Also, the outcome of the battle of Crete had a great influence on Britain’s public opinion. During the Battle of Britain, Churchill assured a significant political unity and gained the support of the public. However, that did not last for a long time: after the failures of the campaigns at Dakar, in Greece and Crete, the Commons debated a motion of no confidence. Honorable politicians like Loyd George criticized Churchill’s advisors and characterized them as inexperienced “yes-men”. As an answer, the British Prime Minister compared Lloyd George to Petain and attacked his opponents. The result was Churchill’s victory: at the end of the debate, there was an overwhelming vote of confidence for him (Pelling, 1989, p. 473-474).

In the same period, despite the military failures and political skepticism about Churchill’s decisions, the Gallup Polls confirmed the public approval of the Prime Minister. For example, in February of 1941, those who approved Churchill as a Prime Minister numbered 85%. Also, in March, June, and October of the same year, the proportion remained over 80%. On the other side, according to the same researches, the British people were almost dissatisfied with the government's conduct of the war: in October 1941 only 44% of the respondents approved the government’s decisions and 58% before the invasion of Crete. After the end of the battle, the proportion was remarkably low (Pelling, 1989, p. 479).

To end up, in May 1941, Churchill’s country was bombed every day by Luftwaffe and the Nazis had conquered the biggest part of Europe. That was the moment he ordered his troops to defend Crete, the Greek island which stands at a crucial geopolitical crossroad. Because of the lack of supplies and their leaders’ mistakes, the soldiers of the British Commonwealth were defeated. However, according to his “Memoirs”, Churchill remained optimistic, mainly because the battle of Crete caused the death of a lot of elite German paratroopers. Also, despite the conflict’s outcome, the Prime Minister continued to be popular and secured an overwhelming vote of confidence to the House of Commons.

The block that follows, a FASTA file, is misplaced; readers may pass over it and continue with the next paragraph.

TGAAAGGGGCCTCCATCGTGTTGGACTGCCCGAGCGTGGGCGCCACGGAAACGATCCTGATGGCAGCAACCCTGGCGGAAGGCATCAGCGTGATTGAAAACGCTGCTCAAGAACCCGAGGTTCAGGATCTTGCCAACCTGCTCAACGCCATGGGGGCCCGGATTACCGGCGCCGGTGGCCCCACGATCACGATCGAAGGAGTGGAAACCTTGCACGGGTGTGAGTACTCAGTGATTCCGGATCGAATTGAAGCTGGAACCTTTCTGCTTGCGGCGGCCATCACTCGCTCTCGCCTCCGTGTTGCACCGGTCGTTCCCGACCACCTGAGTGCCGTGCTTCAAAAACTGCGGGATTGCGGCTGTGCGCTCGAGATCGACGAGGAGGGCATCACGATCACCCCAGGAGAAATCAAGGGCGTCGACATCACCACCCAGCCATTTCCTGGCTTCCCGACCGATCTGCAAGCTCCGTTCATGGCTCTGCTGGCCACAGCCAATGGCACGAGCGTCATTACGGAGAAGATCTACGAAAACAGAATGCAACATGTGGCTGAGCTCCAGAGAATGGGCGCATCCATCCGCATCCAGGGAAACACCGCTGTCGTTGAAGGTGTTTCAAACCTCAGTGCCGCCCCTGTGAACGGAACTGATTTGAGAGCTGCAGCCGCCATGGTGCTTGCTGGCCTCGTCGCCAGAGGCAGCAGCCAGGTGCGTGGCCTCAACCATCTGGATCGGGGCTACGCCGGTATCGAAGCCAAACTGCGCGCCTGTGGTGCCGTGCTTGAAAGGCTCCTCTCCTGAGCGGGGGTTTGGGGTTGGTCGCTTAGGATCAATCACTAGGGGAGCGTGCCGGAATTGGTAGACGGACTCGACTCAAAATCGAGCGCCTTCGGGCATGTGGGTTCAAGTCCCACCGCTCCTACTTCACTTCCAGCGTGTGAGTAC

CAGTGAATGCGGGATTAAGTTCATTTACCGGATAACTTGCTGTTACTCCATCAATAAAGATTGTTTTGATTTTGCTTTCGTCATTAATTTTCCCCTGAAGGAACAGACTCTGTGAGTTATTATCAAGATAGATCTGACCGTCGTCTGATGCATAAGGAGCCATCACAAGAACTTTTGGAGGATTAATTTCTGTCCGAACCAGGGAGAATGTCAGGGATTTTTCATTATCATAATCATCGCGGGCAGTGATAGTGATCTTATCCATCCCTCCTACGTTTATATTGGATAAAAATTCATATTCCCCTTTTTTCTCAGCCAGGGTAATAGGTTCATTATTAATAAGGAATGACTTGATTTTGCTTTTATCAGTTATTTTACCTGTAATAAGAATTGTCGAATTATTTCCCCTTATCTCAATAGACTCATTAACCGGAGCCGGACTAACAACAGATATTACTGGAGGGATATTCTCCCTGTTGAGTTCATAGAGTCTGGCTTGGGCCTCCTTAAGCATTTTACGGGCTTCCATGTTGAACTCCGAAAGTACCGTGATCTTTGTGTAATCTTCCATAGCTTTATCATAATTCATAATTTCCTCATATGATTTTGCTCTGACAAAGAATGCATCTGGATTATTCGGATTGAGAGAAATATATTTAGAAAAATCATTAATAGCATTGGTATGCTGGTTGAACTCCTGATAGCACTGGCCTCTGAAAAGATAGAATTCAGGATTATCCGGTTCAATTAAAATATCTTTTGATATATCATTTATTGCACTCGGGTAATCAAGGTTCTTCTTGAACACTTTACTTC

1 Freyberg’s nom de plum was given by Churchill and it means the “protector” according to heraldic.

2 On 28 April 1941, Churchill telegraphed to Wavell:

“It seems clear from our information that a heavy Air-borne attack by German troops and bombers will soon be made in Crete. Let me know what forces you have in the Island and what your plans are. It ought to be a fine opportunity for killing the parachute troops. The island must be stubbornly defended” (PREM 3/109).

3 About their spirit and training of the paratroopers, Christopher Ailsby cited:

“Fallschirmjager training was vigorous and tough, emphasised by Hitler’s own “10 commandments to the Fallschirmjager”, the first of which stated: “You are the chosen fighting men of the Wehrmacht. You will seek combat and train yourselves to endure all hardships. Battle shall be your fulfillment”. One commandment was typical Hitlerite: “Against an open foe, fight with chivalry, but extend no quarter to a guerrilla”. All recruits to the Fallschirmjager were volunteers, both before and during the war, which meant they responded well to arduous training maintained a high level of morale throughout the course. All volunteers had to be relatively lightweight -85kg (187lb)- and not suffer from dizziness or air sickness. Recruits had to have to fear of height, which was tested by making individuals jump from a height of 15.2m (50ft) into water, Next, they were taken aboard aircraft for flight testing, during which they were given a “feel of the air” and to determine whether they suffered from air sickness or not. Throughout the induction process instructors looked for courage, initiative and intelligence in recruits” (Ailsby, 2000, p. 34).


1. Archival material

FO 354/5a/68

FO 954/11A/3869

FO 954/11A/65

FO 954/4A/304

PREM 3/109